Friday, February 13, 2009

Economic Stimulus Bill Passes Along Party Lines

Following the House of Representative's lead, the U.S. Senate has passed the $789 billion American Recovery and Reinvestment Plan, by a vote of 60 - 38. The vote in the House was 246-183.

Not a single Republican voted for ARRP in the House, and only three Republicans voted for it in the Senate- Arlen Specter of Pennsylvania and Olympia Snowe and Susan Collins of Maine.

Obama is expected to sign the bill into law on Monday.

Thanks everyone for all the passion and commitment you brought to this fight. You took ownership for your own future and made it happen. 

Yes. You. Did.

But folks (and you knew there had to be a "but", didn't you?), this will be the first of many challenges to come. What passed today was just a down payment on our future. 
There's so much work left - so much damage to undo from the last 8 years; on healthcare, the environment, energy independence, civil rights. The list is endless. 

So savor today's victory. And get ready to go at it again when the time comes.

The Republicans in Congress have meet Obama's open hand of bipartisanship with a clenched fist. There are many reasons for this - some are honest disagreements, some are ideological. But mostly it's about Republicans putting their own political interests over the best interests of the American people:

Sen. Arlen Specter (R-PA), who broke with his party to support President Obama's stimulus package last week, said before the final vote Friday that more of his colleagues would have joined were they not afraid of the political consequences.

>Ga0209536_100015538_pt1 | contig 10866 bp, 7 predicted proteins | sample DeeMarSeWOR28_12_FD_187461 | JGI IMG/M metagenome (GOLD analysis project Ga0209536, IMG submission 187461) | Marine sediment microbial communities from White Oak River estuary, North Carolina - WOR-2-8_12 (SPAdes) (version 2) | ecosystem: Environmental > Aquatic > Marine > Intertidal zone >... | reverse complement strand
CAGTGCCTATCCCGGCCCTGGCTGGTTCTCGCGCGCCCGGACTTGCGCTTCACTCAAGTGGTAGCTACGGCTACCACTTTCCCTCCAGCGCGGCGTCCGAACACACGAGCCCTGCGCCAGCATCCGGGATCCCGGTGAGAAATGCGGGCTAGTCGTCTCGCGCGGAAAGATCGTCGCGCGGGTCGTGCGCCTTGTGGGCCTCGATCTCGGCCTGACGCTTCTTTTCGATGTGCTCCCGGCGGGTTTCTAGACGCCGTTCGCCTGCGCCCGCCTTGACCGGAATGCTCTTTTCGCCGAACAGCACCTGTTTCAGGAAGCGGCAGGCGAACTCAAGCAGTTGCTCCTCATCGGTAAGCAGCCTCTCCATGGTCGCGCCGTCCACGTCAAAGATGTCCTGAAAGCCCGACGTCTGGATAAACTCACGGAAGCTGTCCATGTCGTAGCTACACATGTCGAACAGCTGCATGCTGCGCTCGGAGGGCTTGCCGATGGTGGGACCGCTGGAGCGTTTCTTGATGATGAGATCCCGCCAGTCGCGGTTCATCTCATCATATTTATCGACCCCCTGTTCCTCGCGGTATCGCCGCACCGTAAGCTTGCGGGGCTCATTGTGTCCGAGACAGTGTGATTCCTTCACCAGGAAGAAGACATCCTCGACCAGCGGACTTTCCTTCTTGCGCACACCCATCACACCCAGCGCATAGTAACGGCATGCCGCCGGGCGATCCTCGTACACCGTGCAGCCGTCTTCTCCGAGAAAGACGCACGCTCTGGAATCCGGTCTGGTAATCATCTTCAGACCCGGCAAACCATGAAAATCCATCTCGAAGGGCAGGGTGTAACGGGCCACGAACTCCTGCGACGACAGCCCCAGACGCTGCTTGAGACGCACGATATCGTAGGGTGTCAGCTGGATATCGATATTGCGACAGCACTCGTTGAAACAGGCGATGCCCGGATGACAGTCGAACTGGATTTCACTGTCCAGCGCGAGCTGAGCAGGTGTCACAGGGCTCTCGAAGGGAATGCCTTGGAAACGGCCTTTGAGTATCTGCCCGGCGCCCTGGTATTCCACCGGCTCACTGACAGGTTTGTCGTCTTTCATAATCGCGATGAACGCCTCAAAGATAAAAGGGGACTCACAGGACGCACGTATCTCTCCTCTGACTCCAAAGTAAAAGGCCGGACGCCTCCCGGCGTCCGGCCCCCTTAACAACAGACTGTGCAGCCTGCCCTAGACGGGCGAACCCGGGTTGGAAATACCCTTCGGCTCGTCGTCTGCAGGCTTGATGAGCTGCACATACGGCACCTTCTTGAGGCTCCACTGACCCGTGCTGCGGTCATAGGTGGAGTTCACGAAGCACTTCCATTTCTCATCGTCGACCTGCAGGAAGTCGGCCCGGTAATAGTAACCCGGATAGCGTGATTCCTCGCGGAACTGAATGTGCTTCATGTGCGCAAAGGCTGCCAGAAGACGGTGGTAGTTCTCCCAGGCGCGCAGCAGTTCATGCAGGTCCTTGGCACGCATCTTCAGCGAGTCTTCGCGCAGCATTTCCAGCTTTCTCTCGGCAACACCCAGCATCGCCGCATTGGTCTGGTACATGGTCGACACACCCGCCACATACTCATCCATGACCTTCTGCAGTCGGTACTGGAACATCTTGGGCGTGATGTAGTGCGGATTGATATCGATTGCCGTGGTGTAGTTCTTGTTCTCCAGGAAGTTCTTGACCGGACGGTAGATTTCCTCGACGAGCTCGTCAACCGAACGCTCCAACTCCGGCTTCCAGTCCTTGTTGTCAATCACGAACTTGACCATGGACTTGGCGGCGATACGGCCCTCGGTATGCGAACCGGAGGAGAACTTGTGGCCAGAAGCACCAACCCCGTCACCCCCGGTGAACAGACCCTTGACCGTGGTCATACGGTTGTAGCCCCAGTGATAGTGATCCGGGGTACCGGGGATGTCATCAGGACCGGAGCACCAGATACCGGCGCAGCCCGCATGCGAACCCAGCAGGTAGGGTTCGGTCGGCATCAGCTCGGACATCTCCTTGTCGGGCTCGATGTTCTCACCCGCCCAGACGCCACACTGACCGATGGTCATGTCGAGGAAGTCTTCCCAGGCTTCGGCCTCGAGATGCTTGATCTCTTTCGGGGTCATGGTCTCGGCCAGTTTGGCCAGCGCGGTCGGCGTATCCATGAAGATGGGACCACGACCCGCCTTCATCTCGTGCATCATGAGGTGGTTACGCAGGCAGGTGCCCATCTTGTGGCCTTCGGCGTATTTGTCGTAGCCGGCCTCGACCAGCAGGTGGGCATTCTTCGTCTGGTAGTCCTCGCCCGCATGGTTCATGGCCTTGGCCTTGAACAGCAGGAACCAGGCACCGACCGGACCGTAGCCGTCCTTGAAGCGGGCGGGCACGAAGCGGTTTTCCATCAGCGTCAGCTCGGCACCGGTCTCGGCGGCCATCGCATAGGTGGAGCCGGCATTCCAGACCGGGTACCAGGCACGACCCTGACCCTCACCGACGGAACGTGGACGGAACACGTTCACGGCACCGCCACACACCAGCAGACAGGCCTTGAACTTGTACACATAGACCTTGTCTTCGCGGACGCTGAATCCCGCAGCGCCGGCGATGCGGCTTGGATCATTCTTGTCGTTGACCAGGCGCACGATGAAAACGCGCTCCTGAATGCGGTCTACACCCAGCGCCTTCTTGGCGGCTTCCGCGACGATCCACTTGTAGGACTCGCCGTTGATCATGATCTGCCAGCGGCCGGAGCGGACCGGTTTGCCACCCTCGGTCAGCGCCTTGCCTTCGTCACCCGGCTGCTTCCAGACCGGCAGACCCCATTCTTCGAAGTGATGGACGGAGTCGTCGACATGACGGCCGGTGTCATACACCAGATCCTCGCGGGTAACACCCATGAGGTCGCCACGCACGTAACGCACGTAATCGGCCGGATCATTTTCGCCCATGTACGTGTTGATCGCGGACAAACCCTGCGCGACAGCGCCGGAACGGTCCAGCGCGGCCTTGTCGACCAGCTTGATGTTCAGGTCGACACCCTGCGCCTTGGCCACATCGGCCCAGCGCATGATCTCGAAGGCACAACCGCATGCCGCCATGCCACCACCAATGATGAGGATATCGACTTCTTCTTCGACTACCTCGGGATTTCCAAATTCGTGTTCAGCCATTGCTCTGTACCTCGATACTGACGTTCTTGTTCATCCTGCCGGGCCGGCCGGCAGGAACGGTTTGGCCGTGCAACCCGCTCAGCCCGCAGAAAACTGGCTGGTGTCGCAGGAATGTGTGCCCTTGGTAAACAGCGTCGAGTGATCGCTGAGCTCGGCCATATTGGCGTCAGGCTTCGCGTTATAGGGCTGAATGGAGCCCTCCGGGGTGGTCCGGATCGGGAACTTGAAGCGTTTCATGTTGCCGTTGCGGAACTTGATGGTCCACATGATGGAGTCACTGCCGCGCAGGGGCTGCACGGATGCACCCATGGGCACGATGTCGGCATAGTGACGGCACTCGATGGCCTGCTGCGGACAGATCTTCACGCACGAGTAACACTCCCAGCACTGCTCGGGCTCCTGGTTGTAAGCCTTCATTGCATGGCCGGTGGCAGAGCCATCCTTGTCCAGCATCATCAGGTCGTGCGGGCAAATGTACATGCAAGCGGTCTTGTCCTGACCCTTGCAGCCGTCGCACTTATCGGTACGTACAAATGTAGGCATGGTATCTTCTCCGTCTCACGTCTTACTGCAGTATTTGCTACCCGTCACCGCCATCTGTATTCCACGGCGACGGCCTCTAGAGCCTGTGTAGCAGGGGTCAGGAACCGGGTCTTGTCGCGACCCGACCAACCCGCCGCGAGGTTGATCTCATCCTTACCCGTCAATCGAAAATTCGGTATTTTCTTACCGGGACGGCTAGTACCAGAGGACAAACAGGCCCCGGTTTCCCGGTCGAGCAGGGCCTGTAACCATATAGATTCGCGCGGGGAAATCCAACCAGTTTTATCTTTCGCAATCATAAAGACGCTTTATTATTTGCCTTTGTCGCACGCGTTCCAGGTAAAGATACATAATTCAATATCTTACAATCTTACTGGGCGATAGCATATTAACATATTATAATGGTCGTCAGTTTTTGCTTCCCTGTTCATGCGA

"When I came back to the cloak room after coming to the agreement a week ago today," said Specter, "one of my colleagues said, 'Arlen, I'm proud of you.' My Republican colleague said, 'Arlen, I'm proud of you.' I said, 'Are you going to vote with me?' And he said, 'No, I might have a primary.' And I said, 'Well, you know very well I'm going to have a primary.'"

Specter, along with centrist Maine Republican Senators Susan Collins and Olympia Snowe, joined with Democrats last week to move the stimulus bill forward. Specter said he doubted there would be any more Republican votes than those three Friday night.

"I think there are a lot of people in the Republican caucus who are glad to see this action taken without their fingerprints, without their participation," he said.

Specter was asked, How many of your colleagues?

"I think a sizable number," he said. "I think a good part of the caucus agrees with the person I quoted, but I wouldn't want to begin to speculate on numbers."

Being the 60th and deciding vote isn't easy for a centrist who will likely face a more conservative primary challenger and then a more liberal general election opponent.

"I'd feel less uncomfortable about being the sixty-first and even better about being the sixty-seventh, but I'll take 'em one at a time," he said.

Specter added that his hope was that next time there would be more Republicans joining within him. But is that realistic?

"I didn't say it was my expectation, it was my hope," said Specter, before walking on to the Senate floor.

So folks, here's my final ask for now. Take a moment and write Specter a thank you note. 

I know, I'm not thrilled about the compromises we were forced to make either, but without Specter's leadership, his willingness to put country before politics - even though he had honest disagreements with Obama on the stimulus bill - our future would have died at the feet of the likes of Rush Limbaugh and Sean Hannity. 

I single out Specter because Snowe and Collins hold relatively safe seats in Maine. But Specter was almost ousted in a tough primary challenge in 2004.  

So folks, take a moment to thank Arlen Specter of Pennsylvania. Thank him for putting country before politics:

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